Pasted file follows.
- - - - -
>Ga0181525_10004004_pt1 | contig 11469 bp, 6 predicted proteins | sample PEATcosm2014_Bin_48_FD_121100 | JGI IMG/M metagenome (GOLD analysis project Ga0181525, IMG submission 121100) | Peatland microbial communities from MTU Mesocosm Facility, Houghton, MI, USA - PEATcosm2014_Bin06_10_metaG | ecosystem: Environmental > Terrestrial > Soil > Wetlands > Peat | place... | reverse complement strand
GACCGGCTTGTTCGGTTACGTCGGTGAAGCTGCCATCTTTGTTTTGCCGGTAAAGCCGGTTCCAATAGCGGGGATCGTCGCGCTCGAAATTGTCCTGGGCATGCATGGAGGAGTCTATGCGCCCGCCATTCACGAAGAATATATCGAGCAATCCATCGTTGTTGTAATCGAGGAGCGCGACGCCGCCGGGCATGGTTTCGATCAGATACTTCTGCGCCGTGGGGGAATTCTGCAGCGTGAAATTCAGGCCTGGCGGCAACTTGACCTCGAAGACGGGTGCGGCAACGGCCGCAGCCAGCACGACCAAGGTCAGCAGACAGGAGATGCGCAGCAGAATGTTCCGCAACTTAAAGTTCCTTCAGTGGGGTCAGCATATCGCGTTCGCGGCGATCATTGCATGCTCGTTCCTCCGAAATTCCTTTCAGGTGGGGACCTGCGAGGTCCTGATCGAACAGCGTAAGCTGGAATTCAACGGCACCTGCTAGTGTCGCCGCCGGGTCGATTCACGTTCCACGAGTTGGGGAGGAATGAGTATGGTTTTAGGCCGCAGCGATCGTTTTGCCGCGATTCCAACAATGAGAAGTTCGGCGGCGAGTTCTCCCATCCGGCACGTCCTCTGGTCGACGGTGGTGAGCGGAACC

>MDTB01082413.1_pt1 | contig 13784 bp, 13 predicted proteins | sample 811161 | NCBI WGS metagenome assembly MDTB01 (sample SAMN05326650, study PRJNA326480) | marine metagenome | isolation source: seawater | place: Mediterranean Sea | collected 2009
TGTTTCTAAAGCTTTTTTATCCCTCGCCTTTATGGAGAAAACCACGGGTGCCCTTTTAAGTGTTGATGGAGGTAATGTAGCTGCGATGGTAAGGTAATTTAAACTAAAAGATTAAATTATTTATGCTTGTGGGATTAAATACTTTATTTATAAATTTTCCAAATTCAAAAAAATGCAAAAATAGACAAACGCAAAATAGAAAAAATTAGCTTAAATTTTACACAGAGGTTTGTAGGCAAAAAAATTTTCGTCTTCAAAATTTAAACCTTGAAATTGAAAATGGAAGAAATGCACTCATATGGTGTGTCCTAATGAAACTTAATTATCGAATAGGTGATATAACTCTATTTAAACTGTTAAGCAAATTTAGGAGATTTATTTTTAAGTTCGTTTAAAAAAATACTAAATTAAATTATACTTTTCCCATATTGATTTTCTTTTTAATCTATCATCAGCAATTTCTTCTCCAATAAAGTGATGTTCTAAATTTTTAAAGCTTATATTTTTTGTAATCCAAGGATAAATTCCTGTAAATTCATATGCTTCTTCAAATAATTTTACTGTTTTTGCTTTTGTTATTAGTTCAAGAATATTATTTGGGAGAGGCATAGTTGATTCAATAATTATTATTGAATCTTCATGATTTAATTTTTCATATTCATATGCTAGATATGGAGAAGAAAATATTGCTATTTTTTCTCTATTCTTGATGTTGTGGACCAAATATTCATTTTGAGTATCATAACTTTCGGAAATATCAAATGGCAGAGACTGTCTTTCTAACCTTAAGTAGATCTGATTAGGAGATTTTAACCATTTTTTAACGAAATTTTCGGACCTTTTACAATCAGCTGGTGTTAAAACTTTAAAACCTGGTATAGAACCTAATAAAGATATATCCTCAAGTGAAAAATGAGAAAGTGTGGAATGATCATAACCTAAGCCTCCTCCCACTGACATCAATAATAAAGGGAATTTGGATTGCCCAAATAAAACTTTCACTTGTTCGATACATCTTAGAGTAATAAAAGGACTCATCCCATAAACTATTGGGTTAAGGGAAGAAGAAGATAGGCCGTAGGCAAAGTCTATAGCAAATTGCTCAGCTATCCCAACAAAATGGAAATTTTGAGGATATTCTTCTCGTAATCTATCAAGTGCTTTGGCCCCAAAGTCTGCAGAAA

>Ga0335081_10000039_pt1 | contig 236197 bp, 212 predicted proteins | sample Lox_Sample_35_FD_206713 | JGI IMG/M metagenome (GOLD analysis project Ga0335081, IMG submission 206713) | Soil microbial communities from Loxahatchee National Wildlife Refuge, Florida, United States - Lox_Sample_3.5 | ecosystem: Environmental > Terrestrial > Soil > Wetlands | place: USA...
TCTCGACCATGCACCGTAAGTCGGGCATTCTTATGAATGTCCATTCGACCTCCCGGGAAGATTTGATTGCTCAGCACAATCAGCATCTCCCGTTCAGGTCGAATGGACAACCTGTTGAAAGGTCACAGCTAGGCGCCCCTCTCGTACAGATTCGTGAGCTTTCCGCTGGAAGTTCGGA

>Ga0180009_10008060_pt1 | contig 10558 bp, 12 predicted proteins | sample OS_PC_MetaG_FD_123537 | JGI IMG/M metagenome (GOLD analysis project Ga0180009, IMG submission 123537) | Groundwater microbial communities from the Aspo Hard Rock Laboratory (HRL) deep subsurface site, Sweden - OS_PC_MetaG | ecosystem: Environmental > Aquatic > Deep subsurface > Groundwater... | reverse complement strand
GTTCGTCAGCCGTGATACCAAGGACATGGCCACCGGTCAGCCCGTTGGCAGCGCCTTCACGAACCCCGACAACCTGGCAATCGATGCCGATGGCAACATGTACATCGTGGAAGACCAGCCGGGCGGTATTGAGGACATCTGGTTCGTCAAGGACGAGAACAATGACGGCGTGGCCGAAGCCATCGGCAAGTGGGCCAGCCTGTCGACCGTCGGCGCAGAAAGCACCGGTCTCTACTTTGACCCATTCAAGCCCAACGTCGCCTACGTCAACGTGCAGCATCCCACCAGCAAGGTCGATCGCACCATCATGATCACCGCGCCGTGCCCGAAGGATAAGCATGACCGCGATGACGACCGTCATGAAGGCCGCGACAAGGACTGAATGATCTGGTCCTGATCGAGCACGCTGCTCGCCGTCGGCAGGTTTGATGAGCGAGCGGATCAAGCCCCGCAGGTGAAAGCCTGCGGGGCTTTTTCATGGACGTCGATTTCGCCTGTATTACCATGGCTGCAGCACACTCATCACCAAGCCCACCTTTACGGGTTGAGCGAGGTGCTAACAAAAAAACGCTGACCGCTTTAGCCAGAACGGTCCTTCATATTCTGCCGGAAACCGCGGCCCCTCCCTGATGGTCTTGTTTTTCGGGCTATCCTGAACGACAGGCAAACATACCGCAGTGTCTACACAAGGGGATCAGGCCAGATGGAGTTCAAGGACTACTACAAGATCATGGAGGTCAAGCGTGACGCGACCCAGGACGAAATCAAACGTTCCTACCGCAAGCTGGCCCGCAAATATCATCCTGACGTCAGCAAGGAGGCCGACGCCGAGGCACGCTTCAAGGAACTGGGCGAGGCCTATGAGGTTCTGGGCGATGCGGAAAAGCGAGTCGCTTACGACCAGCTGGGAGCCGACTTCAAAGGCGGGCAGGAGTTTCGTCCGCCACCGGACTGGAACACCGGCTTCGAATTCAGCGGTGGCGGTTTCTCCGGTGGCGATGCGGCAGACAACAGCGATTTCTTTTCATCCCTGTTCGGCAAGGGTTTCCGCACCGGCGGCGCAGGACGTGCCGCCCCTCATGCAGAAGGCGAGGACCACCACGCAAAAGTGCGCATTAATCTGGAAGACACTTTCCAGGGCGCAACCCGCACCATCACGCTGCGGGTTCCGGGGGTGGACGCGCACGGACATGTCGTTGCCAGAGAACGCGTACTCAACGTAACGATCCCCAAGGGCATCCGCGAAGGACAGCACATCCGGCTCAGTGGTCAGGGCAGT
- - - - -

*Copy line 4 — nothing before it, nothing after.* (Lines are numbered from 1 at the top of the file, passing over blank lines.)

TGTTTCTAAAGCTTTTTTATCCCTCGCCTTTATGGAGAAAACCACGGGTGCCCTTTTAAGTGTTGATGGAGGTAATGTAGCTGCGATGGTAAGGTAATTTAAACTAAAAGATTAAATTATTTATGCTTGTGGGATTAAATACTTTATTTATAAATTTTCCAAATTCAAAAAAATGCAAAAATAGACAAACGCAAAATAGAAAAAATTAGCTTAAATTTTACACAGAGGTTTGTAGGCAAAAAAATTTTCGTCTTCAAAATTTAAACCTTGAAATTGAAAATGGAAGAAATGCACTCATATGGTGTGTCCTAATGAAACTTAATTATCGAATAGGTGATATAACTCTATTTAAACTGTTAAGCAAATTTAGGAGATTTATTTTTAAGTTCGTTTAAAAAAATACTAAATTAAATTATACTTTTCCCATATTGATTTTCTTTTTAATCTATCATCAGCAATTTCTTCTCCAATAAAGTGATGTTCTAAATTTTTAAAGCTTATATTTTTTGTAATCCAAGGATAAATTCCTGTAAATTCATATGCTTCTTCAAATAATTTTACTGTTTTTGCTTTTGTTATTAGTTCAAGAATATTATTTGGGAGAGGCATAGTTGATTCAATAATTATTATTGAATCTTCATGATTTAATTTTTCATATTCATATGCTAGATATGGAGAAGAAAATATTGCTATTTTTTCTCTATTCTTGATGTTGTGGACCAAATATTCATTTTGAGTATCATAACTTTCGGAAATATCAAATGGCAGAGACTGTCTTTCTAACCTTAAGTAGATCTGATTAGGAGATTTTAACCATTTTTTAACGAAATTTTCGGACCTTTTACAATCAGCTGGTGTTAAAACTTTAAAACCTGGTATAGAACCTAATAAAGATATATCCTCAAGTGAAAAATGAGAAAGTGTGGAATGATCATAACCTAAGCCTCCTCCCACTGACATCAATAATAAAGGGAATTTGGATTGCCCAAATAAAACTTTCACTTGTTCGATACATCTTAGAGTAATAAAAGGACTCATCCCATAAACTATTGGGTTAAGGGAAGAAGAAGATAGGCCGTAGGCAAAGTCTATAGCAAATTGCTCAGCTATCCCAACAAAATGGAAATTTTGAGGATATTCTTCTCGTAATCTATCAAGTGCTTTGGCCCCAAAGTCTGCAGAAA